There's a section of new trail - a reroute for a couple miles north of Hooper's Gap where the trail is all constructed, not just a marked route through the untamed rocks.  I expect that with time the volunteer crews will be doing more of this.  Good on them!

It's needed, because other parts of the trail rely on seasonally gated game-land roads.  Pretty views and no traffic, but the gravel road bed is not great for hikers.

There were more great views from Butler Knob. At 2320 feet, it's the high point of the Standing Stone Trail, but just by a few feet compared with many other places.

And finally, also near Butler Knob, was this fine new shelter, built of local cedar logs - clean, inviting, in perfect condition.

And the best of Standing Stone Trail was yet to come.  Next up - the 'Thousand Steps.' And later, 'Hawk Watch'.  Keep tuned.


Here are the three days of interactive EveryTrail tracks with embedded, labeled photos.  Enjoy.

Standing Stone Trail, south end at EveryTrail
EveryTrail - Find trail maps for California and beyond

Three Springs Road Walk, Standing Stone Trail at EveryTrail
EveryTrail - Find the best Hiking in Pennsylvania

Standing Stone Tr., Jacks Mtn. at EveryTrail
EveryTrail - Find the best Hiking in Pennsylvania

Thursday, April 21, 2016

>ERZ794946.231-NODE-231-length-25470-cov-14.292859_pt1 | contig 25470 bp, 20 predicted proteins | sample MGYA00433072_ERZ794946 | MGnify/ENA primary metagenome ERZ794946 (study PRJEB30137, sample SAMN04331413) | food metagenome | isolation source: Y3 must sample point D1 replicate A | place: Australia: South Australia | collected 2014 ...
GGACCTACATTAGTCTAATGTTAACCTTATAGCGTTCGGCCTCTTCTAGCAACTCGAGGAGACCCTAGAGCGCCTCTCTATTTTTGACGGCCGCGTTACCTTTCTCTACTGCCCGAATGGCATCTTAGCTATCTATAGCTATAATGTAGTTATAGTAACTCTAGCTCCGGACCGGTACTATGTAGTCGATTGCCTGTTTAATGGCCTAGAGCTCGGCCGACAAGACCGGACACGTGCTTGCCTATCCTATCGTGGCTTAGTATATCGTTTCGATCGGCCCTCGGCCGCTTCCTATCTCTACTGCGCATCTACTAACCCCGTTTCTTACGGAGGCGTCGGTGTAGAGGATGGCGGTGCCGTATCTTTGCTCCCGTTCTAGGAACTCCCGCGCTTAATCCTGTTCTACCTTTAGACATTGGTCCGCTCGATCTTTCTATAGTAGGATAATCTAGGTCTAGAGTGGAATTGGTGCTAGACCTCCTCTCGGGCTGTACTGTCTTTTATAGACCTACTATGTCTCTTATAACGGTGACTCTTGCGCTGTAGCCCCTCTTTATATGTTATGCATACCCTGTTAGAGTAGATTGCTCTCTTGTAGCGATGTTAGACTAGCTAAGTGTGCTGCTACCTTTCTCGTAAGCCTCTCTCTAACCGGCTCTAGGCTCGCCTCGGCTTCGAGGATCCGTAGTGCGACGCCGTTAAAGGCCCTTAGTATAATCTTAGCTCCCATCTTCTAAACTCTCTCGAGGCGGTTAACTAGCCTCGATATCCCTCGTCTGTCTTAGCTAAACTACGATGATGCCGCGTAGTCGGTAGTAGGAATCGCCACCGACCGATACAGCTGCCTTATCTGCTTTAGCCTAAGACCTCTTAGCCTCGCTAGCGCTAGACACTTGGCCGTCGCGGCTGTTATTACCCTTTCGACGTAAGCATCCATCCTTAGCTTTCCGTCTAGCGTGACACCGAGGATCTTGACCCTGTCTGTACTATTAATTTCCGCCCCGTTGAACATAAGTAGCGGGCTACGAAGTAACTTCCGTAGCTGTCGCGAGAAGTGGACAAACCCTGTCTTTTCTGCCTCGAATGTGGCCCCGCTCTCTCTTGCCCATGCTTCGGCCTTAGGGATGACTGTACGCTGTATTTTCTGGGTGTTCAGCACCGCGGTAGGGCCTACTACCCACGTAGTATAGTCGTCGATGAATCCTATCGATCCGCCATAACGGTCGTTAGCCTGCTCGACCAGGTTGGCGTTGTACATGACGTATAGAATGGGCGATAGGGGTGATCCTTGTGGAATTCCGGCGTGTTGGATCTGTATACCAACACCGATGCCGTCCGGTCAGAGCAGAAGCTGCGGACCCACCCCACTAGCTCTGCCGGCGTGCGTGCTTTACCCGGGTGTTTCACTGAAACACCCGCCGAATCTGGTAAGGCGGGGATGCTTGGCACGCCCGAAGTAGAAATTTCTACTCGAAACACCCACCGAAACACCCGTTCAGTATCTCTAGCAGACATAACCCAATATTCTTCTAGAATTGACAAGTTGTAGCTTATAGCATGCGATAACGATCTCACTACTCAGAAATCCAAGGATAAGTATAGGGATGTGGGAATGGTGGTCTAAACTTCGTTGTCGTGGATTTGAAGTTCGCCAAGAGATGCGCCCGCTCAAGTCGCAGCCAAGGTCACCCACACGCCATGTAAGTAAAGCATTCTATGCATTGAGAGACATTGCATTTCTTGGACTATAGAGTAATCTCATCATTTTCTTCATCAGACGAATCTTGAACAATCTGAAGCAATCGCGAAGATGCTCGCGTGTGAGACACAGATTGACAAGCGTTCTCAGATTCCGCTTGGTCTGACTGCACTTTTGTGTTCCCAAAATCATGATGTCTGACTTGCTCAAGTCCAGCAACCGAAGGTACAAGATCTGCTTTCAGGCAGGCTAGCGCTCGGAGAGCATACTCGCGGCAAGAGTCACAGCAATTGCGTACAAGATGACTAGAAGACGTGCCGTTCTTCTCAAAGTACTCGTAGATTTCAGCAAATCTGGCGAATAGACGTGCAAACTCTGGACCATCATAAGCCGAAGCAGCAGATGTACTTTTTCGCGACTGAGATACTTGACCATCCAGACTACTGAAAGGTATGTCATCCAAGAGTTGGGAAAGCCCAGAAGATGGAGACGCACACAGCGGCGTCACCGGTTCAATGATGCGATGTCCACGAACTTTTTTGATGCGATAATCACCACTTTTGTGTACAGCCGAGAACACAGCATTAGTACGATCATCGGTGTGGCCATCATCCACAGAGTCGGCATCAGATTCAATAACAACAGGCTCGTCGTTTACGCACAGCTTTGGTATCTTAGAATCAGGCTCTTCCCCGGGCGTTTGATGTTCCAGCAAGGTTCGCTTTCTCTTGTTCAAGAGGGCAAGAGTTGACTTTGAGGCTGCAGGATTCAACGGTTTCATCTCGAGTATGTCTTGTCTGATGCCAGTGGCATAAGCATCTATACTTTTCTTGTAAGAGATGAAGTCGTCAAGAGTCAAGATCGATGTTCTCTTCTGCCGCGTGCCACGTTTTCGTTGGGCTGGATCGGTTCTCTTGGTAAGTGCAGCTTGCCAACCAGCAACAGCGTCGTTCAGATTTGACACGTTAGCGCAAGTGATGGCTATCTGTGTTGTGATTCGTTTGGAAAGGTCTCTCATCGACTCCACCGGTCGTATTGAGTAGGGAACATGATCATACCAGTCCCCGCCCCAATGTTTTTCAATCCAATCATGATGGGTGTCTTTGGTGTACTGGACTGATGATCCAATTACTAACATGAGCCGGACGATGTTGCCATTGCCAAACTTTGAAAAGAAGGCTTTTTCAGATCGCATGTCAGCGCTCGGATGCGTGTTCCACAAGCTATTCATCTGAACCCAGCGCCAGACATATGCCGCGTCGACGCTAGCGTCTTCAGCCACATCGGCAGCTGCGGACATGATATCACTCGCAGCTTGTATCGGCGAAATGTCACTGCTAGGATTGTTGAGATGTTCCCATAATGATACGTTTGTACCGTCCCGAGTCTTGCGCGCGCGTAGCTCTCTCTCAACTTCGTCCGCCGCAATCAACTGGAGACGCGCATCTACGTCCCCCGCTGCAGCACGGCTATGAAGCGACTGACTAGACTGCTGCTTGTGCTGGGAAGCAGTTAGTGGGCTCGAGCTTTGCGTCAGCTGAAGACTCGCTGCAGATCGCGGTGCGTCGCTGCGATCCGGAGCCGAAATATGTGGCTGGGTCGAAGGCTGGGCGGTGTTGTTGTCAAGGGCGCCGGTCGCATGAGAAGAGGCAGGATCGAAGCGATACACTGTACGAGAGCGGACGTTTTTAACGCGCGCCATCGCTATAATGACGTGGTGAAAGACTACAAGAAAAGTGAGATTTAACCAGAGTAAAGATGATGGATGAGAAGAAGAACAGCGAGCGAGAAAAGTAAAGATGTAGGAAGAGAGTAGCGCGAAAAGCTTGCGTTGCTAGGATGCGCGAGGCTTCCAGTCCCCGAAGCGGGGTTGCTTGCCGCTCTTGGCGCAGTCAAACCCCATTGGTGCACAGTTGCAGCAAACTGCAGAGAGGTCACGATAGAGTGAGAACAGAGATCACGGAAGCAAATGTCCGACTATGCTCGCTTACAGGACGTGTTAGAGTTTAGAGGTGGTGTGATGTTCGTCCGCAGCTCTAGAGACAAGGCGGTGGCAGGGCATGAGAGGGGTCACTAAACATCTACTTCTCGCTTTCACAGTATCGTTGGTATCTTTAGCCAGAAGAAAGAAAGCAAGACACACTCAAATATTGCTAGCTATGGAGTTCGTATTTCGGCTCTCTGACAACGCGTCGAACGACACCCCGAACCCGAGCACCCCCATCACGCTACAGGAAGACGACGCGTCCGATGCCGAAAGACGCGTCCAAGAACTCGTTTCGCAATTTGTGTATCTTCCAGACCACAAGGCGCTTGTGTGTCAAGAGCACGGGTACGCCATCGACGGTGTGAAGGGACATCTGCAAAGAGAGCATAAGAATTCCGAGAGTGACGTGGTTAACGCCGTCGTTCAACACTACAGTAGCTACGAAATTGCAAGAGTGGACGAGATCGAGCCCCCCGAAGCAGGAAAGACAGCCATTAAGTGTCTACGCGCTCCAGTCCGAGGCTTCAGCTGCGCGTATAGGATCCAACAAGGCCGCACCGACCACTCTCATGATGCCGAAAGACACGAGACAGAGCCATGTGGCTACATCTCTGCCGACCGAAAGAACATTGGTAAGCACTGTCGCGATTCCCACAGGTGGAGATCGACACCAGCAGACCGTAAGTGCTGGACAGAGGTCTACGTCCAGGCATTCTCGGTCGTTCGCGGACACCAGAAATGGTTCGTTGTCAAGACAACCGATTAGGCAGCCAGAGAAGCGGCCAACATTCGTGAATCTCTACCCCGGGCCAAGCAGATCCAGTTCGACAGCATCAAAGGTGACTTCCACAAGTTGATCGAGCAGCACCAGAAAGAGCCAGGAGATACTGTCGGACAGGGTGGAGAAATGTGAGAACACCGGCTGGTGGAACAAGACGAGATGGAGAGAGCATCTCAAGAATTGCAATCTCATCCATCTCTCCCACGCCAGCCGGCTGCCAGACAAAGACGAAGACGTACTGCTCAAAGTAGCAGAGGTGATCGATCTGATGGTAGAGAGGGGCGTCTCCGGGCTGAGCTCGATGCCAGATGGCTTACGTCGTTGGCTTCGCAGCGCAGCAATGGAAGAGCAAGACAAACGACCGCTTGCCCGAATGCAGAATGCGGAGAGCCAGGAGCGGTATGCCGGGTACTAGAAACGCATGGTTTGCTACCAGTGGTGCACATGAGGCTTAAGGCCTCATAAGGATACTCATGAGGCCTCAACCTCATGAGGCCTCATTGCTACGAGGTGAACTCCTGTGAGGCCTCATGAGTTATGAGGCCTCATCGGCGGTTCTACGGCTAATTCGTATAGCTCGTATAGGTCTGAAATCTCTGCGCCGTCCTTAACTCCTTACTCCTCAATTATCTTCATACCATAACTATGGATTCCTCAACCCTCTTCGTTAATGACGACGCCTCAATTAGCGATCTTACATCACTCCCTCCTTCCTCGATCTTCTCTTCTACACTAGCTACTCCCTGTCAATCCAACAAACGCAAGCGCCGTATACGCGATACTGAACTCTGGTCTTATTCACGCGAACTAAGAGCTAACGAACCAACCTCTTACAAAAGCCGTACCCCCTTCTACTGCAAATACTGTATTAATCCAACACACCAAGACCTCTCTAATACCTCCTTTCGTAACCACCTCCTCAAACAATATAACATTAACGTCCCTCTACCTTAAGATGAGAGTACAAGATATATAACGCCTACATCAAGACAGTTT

Farewell to the Tuscarora Trail

Fewer rocks today, and some killer views, before I left the Tuscarora Trail where it meets the Standing Stone Trail.  Both are part of the long-distance cross-country route called the Great Eastern Trail--Alabama to New York, an alternative to the Appalachian Trail, and well worth checking out.

"Hither to Yon" - Day 3

I came to Cowans Gap State Park today.  The centerpiece of the park is their lake, with sandy beach and wonderful mountain backdrop.  The Tuscarora Trail takes you right through the center of the action.

In summer, this place is hopping.  The park's campground is huge.  Today, on a cool early spring morning, though, it was a quieter place.  A few campers had the best spots close to the lake.  A few day hikers were strolling around it.  And one long distance hiker was passing through on his way from Hither to Yon.

Earlier in the day the trail had taken me past the elaborate Hang Glider launch site beside US 30 overlooking McConnellsburg, PA.

It was quiet there, too.  Too chilly for hang gliding.  But most importantly the wind was wrong--out of the northeast.  These launch pads face west toward the town far below.

It wasn't too chilly for the Common Eastern Garter Snake, though.  Their winter hibernation is over.  I found this one on the trail, collecting the rays of the warm spring sun.

By the end of the day I left the Tuscarora Trail behind and headed for the Standing Stone Trail.  As mentioned in the caption to the opening photo above, I'm following the route of the Great Eastern Trail.  With luck I'll follow the GET all the way to its northern terminus at the Finger Lakes Trail in west central New York State.   I also hiked past the southern Terminus last fall in Alabama.  The middle part I may never do.  It seems that I'm making a habit of hiking most of a trail but not all.  My goals are different.  I'm not ticking off a list of trails to pad my hiker resume, I'm walking home--extending my Personal Continuous Footpath to all the place I've lived.  The home in my sights at the moment is State College, PA, and it's now only about ninety miles away.  Wish me luck.